“Self Portrait – Portrait of a Square split” Acrylic on canvas
I continued making my own drawings enjoying the silky glide of oil pastels in particular. Sticking to the guide lines of ‘taking a line for a walk’, my own ‘Linear Extensions’ quickly became more inventive and more confident in there execution. However, confidence was never an abundant trait and I remained shackled by a sense of doubt as to my own ability. My father always said that he was never the most talented student, but made up for this by working hard. This assertion belies that of one of his fellow students at the National Gallery Art School in the 1940’s, Helen Brack who recently said “we all thought he was the one to watch”. In comparison I guess I felt I needed to work doubly hard. When Philip referred to me as someone who could create accomplished works of art using the Notation and yet couldn’t draw a tree to save myself, I felt embarrassed and incensed. I wanted to be a visual artist, and for me that meant embracing and with practise, mastering different aspects of visual expression. In time I gradually introduced more conventional approaches to observing and drawing from life, but I began with the drawing of a line, imbuing it with character, and using that line to build a composition in conjunction with shape and colour. These simple principles formed the core of my first years of picture making. In this way, my learning to draw was back to front. Instead of starting with a representation and moving away from that with time and experience, I started with a purely non-representational form and slowly introduced a subject. Because of this, I’ve always felt more at ease working with flat spaces, forming depth by use of layering rather than perspective. Even my most stridently figurative works have this connection to abstract shape and line.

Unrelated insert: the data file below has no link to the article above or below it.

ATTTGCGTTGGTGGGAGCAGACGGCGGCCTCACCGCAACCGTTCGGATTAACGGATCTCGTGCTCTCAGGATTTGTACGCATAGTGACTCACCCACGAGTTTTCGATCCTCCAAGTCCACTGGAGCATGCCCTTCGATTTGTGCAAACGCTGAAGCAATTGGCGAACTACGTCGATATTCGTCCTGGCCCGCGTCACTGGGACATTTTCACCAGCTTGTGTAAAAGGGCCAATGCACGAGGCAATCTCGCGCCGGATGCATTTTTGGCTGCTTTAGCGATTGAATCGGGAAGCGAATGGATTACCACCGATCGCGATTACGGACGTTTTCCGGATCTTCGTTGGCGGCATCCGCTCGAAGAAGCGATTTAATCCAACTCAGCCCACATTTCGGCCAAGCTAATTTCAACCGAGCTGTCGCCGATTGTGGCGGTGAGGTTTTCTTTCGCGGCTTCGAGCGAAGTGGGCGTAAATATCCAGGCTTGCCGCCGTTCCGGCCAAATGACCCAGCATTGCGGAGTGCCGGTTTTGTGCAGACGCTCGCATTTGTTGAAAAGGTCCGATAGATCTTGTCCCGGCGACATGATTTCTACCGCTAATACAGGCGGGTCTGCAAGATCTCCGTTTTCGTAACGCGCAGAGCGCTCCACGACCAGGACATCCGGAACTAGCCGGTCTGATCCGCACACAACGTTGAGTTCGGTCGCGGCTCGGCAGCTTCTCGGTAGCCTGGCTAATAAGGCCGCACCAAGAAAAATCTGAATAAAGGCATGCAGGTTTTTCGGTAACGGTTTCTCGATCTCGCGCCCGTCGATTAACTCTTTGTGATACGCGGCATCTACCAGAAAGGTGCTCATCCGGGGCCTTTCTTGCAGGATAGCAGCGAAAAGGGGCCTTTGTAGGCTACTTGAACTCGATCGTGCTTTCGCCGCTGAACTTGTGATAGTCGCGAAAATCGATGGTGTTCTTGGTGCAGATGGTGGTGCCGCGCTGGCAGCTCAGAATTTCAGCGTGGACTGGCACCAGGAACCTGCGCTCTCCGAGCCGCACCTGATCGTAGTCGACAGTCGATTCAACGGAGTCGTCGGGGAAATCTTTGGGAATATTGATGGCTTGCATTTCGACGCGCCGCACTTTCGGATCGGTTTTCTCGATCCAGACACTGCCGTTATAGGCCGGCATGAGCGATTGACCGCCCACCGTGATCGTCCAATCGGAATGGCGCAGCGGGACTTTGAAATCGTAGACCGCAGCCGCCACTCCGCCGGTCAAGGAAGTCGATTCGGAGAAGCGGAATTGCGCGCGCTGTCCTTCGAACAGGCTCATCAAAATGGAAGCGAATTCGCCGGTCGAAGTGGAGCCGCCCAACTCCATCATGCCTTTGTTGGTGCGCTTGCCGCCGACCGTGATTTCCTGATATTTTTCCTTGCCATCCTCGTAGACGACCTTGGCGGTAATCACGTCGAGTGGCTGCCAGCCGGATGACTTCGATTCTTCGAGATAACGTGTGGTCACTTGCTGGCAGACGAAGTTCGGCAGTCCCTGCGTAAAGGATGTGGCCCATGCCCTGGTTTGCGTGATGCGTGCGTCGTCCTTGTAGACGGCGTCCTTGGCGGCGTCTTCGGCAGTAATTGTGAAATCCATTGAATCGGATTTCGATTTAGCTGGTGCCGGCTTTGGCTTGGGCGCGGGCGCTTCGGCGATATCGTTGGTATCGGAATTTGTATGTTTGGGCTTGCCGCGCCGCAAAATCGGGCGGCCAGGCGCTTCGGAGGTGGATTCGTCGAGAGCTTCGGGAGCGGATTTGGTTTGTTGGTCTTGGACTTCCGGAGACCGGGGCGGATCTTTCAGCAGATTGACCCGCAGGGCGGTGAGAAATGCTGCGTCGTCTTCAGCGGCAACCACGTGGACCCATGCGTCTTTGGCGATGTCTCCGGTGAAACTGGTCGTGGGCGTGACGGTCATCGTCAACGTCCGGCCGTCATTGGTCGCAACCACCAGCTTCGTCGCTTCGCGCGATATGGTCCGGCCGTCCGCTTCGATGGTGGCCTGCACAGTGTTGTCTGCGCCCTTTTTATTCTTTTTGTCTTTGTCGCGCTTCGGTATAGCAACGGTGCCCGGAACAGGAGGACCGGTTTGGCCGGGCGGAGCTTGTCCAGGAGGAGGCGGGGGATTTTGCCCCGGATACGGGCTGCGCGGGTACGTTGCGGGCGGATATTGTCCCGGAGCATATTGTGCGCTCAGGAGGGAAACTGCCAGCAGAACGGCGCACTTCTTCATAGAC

More important at this time was the embedding of arts practice in my daily routine. Picture making subdued the roar of the playground, the rowdy classroom and basketball court. Everything else imposed itself on my senses, but drawing in the privacy of my bedroom restored me to my own being. It was there that the intensity of feelings could find an outlet and I would screw myself up, spring loaded, to start a new work. It didn’t matter that I couldn’t draw. The practice had attached itself to my spirit, as necessary as food and drink, and a continuity of ideas began to emerge, each new picture containing the seed of the next. At school I was becoming known for my strange drawings, not always receiving favourable attention. Then I would give a nervous laugh to disguise my disdain, which served to prompt me to bury my interest further. When I was much younger, I drew a colourful creature on a piece of card, inscribed “Duck by Euan”. When my mother saw the picture, she exclaimed with delight at my creation, and I promptly tore it into pieces. My reaction in 1988, when a friend nominated me as suitable to participate in the creation of stage set for a school play, because I was ‘someone who can draw’, I felt a similar reaction over whelm me revealed in my stark denial of ability. I was so under confident and sure that it needed to stay in a safe place shielded from judgement for a while longer. At the end of the school day, the journey home was always a welcomed relief from my peopled life, and I would be careful to keep good distance between others on route to Auburn train station. With the afternoon light beginning to deepen, I enjoyed kicking my way through the spiky seedpods of London plane trees and then deciphering graffiti along the miles of shunting line. Sometimes the tangled words seemed reminiscent of the extended themes of a New Epoch set.